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Japanese Elementary Classroom Teachers’ Experiences of Teaching Gymnastics in Physical Education

Sadaomi Iwaki, Takahiro Sato, Emi Tsuda, James Wyant


The purpose of this study was to describe Japanese elementary classroom teachers’ experiences of teaching gymnastics in physical education. This study used a descriptive qualitative approach, grounded in the classroom ecological model, using in-depth, semistructured interviews about teaching gymnastics in physical education. Five teachers (4 males, 1 female) from five public elementary schools in Tokyo, Saitama, and Chiba regions of Japan voluntarily participated in this study. Three major interrelated and complex themes emerged from the data analyses: (a) facilitating peer feedback to improve student learning, (b) holding students accountable using self-reflection and self-evaluation, and (c) the struggles of executing ideal lessons. The findings demonstrate the reciprocal and dynamic nature of the teaching–learning environment in Japanese elementary physical education. Teachers must understand their students’ learning interests and motivations and develop student social task systems in gymnastics lessons.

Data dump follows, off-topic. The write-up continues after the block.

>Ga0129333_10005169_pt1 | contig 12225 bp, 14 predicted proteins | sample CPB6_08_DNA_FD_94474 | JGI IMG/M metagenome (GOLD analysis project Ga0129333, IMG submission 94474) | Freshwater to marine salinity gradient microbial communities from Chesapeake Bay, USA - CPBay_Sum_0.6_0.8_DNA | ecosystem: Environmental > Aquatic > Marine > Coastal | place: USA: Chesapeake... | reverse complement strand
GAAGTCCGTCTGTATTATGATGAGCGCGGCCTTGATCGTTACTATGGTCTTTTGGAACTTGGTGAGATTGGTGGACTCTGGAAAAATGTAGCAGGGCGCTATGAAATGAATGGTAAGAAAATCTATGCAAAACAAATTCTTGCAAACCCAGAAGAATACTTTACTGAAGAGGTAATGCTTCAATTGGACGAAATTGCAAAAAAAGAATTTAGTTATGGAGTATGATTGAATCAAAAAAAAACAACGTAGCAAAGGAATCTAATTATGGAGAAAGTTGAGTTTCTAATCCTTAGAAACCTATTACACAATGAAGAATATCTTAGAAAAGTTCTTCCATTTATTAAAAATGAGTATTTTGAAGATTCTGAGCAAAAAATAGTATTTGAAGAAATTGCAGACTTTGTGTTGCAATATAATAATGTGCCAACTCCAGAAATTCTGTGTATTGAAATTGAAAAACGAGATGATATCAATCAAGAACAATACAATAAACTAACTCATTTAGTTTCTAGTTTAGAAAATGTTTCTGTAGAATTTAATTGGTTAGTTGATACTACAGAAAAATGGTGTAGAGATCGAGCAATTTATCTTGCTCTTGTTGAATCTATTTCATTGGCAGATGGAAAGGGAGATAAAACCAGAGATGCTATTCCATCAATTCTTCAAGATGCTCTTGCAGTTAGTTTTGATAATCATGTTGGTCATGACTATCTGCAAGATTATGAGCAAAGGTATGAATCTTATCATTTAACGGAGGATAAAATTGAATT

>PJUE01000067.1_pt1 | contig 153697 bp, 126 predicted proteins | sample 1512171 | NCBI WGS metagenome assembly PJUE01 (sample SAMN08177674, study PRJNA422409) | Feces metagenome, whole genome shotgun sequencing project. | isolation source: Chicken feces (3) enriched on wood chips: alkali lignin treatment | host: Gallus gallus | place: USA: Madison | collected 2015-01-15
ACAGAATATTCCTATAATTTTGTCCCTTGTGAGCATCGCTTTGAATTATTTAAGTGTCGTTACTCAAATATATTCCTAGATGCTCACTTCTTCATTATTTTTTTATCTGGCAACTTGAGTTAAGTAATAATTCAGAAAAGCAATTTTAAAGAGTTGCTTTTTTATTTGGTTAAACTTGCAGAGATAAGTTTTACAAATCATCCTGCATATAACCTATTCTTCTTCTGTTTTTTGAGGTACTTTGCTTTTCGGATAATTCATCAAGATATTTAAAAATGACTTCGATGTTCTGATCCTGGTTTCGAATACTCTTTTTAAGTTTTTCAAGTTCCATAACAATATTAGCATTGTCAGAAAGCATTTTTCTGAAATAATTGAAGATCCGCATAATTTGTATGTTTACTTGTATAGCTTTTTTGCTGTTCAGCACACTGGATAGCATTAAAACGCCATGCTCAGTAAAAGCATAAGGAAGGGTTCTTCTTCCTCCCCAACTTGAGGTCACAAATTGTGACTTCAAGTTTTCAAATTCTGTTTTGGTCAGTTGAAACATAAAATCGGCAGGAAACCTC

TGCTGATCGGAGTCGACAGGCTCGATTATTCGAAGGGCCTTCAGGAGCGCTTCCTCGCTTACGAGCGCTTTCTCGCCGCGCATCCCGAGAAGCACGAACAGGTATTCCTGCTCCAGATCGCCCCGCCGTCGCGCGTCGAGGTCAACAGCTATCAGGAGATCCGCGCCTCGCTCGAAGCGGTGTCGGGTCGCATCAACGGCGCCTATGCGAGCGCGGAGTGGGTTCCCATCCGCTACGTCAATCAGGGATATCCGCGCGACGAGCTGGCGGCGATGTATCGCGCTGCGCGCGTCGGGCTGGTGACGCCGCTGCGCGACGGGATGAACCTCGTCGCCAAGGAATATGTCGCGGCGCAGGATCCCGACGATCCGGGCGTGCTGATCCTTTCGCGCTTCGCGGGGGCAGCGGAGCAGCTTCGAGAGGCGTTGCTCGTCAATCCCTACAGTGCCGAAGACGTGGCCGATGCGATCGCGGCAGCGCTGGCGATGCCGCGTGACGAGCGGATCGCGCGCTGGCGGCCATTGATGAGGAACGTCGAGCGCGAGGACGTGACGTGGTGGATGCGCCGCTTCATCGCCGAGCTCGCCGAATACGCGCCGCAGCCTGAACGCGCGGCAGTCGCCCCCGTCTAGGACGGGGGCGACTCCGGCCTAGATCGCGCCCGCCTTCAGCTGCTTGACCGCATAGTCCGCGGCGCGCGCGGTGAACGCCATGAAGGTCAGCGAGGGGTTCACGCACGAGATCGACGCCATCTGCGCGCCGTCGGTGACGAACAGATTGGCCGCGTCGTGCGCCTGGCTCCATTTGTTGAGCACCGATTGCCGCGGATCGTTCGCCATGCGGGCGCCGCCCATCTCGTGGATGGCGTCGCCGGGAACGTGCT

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Japan; gymnastics; mat exercise; elementary and physical education

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